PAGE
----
Granta Best of Young Spanish Language Novelists – A Review (Part II)

I learned something in reading this collection: with certain exceptions, I find novel excerpts irritating. Either they are too short to say anything, or just when they get going they stop. I also relearned that my antipathy for best of youth collections seldom live up to the word best. That is unavoidable, of course, with any collection, but with youth comes promise and it is the let down that makes it worse. That said, of the works remaining works that I had left to read (see my review for the other authors), and those that I did not skip because they were novel excerpts and I’d rather just read the novel (this is especially the case with Zambra, Roncagaliolo, Oloixarac, and Navarro), I found some of these works readable, and occasionally intriguing, but on the whole uneven.

The Andrés Neuman short stories showed some real inventiveness and suggest he has quite a range as a short story writer. I should say, he was someone, who before I had read the stories, I was interested in reading. His work seems to have an expansiveness to its approaches and breaks out of of certain story telling traps. I did find, however, that the story about the nun was perhaps a bit cliched. Still his portrait of a nun who in having an affair with a womanizer, turns his world into a hell without her. It has that kind of religious story flipped that still leads to the same result. Instead of the man going to hell just by his acts, or realizing it through a sermon, the religious figure leads the man into hell. It has a touch of that Issac Babel’s story in the Red Calvary where Jesus sleeps with a woman on her wedding night, because if her wedding is not consummated, she will be killed.

Frederico Falco’s story about a girl who has a summer crush on a Mormon doing missionary work was perhaps the funniest story of the collection. In it Falco creates a precocious teenager who announces she is an atheist to her grandmother, who of course finds the thought horrifying. Shortly after two Mormon missionaries come to the door and she is taken with one. She invites them in for the first of many visits to talk over the Mormon faith. She thinks if she keeps bringing them along, fainting interest in the religion, she’ll have more time with the cute one. But every time she tries something she finds that the boys are too committed to the faith and that even simple gestures of friendship are filtered through the mission. It isn’t a tragic end, because she doesn’t care. She’s just using them, and the boys are so committed that they just move on to the next mission. It is a warm and yet distant story, that doesn’t so much as sympathize with the girl who is looking for a little fun, but toy with the irreconcilability of two such opposing points of view.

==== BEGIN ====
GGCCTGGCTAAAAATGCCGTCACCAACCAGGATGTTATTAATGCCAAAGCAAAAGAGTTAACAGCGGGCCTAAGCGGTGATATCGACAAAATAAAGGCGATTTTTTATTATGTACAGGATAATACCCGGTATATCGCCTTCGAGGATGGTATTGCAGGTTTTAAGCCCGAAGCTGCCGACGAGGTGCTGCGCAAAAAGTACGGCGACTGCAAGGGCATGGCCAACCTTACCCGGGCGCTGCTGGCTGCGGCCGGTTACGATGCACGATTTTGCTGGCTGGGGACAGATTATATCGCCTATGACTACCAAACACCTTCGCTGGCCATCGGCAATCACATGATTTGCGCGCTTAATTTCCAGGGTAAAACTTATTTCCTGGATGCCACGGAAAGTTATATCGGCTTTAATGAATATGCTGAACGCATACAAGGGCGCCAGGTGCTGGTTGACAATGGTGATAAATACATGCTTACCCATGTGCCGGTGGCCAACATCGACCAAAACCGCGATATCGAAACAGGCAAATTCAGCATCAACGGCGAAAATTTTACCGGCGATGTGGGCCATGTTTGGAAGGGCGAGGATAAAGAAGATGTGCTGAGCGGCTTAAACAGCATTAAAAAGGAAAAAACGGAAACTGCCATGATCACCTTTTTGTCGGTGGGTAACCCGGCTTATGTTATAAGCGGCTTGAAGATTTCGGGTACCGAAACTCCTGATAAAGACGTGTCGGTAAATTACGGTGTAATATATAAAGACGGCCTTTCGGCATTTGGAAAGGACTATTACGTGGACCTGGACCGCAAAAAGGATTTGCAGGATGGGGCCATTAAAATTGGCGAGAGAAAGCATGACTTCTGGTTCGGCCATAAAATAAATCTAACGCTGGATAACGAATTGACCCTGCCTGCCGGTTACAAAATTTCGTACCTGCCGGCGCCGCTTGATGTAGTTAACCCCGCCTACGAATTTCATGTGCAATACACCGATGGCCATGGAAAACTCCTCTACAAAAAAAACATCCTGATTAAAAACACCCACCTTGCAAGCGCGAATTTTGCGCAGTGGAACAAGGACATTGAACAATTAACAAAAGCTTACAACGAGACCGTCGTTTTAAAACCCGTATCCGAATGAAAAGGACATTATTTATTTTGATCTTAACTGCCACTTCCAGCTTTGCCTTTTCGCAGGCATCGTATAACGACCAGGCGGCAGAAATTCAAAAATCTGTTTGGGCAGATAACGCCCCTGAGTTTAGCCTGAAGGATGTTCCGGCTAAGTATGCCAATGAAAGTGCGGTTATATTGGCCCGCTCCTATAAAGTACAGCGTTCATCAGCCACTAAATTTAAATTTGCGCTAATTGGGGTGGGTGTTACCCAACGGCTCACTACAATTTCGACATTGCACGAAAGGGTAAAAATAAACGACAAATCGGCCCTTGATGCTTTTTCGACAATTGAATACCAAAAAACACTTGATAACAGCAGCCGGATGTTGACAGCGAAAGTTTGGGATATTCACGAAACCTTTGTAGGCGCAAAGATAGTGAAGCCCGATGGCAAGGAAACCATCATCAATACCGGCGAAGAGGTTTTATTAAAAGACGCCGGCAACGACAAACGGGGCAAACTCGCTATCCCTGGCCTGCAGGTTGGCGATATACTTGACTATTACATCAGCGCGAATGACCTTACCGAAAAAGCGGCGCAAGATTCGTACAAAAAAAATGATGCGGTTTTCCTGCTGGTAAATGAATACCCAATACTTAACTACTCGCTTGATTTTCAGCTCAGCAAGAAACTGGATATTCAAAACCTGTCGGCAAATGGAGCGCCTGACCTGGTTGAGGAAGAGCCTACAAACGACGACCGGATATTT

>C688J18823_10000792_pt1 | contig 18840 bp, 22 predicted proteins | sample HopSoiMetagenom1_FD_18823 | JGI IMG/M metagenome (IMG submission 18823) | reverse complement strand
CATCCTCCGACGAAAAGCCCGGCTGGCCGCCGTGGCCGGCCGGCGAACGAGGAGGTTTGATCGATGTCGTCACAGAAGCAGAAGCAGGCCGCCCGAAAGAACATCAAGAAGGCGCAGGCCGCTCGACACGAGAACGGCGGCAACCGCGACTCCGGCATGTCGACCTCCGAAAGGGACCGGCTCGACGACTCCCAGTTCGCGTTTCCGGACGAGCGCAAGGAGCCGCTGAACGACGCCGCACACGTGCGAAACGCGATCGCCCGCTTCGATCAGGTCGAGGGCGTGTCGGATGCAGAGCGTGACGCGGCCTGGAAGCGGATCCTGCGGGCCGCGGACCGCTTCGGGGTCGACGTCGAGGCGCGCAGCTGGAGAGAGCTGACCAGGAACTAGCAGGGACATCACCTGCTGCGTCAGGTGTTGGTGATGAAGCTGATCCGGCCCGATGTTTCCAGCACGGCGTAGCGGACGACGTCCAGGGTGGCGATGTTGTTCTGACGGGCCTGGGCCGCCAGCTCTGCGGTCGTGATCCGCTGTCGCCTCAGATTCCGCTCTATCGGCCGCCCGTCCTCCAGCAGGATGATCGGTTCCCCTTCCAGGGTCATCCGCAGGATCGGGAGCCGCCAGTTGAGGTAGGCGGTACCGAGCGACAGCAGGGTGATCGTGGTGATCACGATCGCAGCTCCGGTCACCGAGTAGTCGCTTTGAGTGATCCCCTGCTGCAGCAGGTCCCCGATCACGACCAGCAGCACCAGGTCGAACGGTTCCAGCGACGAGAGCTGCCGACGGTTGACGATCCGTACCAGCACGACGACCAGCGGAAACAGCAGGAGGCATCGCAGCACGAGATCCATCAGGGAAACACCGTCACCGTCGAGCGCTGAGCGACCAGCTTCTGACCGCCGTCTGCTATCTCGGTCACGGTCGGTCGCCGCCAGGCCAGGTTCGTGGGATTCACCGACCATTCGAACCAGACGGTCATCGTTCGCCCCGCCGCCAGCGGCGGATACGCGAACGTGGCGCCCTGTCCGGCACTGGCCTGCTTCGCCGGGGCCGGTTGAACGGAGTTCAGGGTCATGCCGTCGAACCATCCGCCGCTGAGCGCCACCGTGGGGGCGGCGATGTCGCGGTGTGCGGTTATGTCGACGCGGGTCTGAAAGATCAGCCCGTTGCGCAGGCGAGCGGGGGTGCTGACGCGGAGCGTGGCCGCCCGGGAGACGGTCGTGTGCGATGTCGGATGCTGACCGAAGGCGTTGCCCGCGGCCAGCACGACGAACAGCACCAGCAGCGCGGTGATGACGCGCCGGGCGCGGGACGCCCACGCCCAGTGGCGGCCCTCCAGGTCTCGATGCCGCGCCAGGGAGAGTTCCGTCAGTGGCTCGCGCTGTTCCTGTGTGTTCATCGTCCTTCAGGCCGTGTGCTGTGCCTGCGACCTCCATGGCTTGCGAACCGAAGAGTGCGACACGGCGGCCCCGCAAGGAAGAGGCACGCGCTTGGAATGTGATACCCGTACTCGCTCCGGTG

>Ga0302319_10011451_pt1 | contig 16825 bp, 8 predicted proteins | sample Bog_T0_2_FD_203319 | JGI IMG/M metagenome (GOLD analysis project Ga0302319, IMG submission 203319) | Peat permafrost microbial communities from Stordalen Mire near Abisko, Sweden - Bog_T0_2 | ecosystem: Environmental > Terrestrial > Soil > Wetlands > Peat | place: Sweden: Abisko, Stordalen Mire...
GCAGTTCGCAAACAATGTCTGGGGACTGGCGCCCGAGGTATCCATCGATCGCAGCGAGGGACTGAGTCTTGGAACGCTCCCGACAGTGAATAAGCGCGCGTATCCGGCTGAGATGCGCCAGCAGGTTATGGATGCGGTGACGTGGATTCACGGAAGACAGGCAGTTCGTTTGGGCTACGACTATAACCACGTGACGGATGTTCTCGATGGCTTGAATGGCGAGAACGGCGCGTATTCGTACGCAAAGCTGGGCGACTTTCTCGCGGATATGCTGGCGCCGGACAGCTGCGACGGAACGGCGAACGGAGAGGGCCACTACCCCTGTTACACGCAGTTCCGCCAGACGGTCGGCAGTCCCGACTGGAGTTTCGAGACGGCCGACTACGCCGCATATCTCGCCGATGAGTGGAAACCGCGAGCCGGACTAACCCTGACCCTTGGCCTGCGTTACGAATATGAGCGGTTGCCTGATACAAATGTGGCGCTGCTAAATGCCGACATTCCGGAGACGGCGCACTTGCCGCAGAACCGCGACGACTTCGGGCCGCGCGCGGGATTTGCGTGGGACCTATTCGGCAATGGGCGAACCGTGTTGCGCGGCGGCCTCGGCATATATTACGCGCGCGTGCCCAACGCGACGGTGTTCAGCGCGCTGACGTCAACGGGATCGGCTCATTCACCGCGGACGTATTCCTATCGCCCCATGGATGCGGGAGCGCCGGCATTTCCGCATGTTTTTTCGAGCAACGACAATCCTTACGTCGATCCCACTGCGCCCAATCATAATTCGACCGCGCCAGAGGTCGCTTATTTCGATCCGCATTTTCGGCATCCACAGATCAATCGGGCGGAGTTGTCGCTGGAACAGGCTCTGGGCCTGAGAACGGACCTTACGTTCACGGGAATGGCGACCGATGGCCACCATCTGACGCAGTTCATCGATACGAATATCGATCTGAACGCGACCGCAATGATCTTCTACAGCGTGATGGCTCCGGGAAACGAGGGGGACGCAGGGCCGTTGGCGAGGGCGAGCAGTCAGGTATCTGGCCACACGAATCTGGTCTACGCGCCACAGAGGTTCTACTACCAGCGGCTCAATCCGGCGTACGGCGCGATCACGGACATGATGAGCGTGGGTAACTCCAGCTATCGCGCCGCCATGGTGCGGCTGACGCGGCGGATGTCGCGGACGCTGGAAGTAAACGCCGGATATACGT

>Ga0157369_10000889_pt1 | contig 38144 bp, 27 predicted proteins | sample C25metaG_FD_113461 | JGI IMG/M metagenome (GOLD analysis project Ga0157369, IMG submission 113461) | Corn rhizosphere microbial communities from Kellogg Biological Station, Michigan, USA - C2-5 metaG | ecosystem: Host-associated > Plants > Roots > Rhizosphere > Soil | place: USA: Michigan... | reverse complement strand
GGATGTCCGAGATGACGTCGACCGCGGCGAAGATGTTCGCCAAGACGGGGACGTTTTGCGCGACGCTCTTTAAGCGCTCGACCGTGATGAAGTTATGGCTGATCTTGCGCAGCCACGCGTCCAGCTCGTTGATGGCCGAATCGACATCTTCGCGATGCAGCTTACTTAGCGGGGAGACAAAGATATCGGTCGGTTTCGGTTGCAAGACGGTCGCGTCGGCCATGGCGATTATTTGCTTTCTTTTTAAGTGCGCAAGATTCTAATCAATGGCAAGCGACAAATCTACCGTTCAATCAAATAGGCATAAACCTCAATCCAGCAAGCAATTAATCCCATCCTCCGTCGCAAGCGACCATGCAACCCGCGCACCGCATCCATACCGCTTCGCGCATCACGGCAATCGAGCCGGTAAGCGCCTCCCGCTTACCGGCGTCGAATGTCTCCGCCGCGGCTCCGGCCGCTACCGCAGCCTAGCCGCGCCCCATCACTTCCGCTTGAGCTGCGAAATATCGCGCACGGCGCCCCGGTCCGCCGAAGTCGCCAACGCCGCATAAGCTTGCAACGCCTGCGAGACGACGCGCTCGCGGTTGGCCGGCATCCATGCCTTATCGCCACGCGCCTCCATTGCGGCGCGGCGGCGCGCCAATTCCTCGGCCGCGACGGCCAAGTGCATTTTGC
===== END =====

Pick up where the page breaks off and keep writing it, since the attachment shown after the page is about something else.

Sonia Hernández, much like Samanta Schwiblin and to some extent like Andres Neuman, belongs to the tradition of the fantastic or perhaps surreal that seems to surface often in Spanish language short stories. Her piece about a mysterious wall with a newly installed door, is probably the most allegorical of anything in the collection. At first it isn’t clear why the organization installed the door, or even why there is a wall. The only thing you know is that people complained about the noises from the other side. Is this a social comment about unwanted immigrants? But then the story takes a turn as the narrator says a friend of hers has left and this has caused the leadership of the building to get upset. The question becomes, is this some sort of prison and those on the other side are free? Hernandez, though, has more complications as the residents of the building are mute. They speak but no one can hear them. The missing friend, who is dead, has returned and is begging the narrator to go with her and keeps talking with her but is inaudible. Is this perhaps after all, some sort of purgatory, or just a closed society where the laws of existence are so defined you cannot act freely? Of course, each of those readings leads to tyranny against the individual. Either way, the story ends ill at ease, leaving little hope for the inhabitants of the building: …ese es el castigo a su soberbia (this is the punishment for her pride).

Structurally speaking, Rodrigo Hasbun’s short story that constructs a story through constant revisions of itself had potential. But like many of the works in the volume it tended to be interested too much in writing. The same thing happened with Patricio Pron’s short story which was obviously written for the collection and suffered for its cleaver nods to Granta. I’m certainly not above reading about writing or meta fiction (see my countless posts on Hipolito G. Navarro), but the pieces in hear often seemed to be afflicted with the young writers syndrome, where the only thing the writer knows is writing so they write about writing. I once took a class where we had to write a novella in one quarter. We all accomplished the task, but the majority of the works were about either writers or some other type of artist. I wrote about a guitarist, since I also play guitar. And reading these pieces reminded me about that class which as far as I know didn’t produce any great works.

Those inconsistencies in the works are why the collection was quite uneven. Having read it, I would like to ask the editor how she picked these authors. Since, really, the collection is a reflection of the editor as much as anything. The focus on youth I think is a little misplaced sometimes. The Guadalajara book fair’s focus on unknown writers seems a little more productive.

Advertisements

One thought on “Granta Best of Young Spanish Language Novelists – A Review (Part II)

Comments are closed.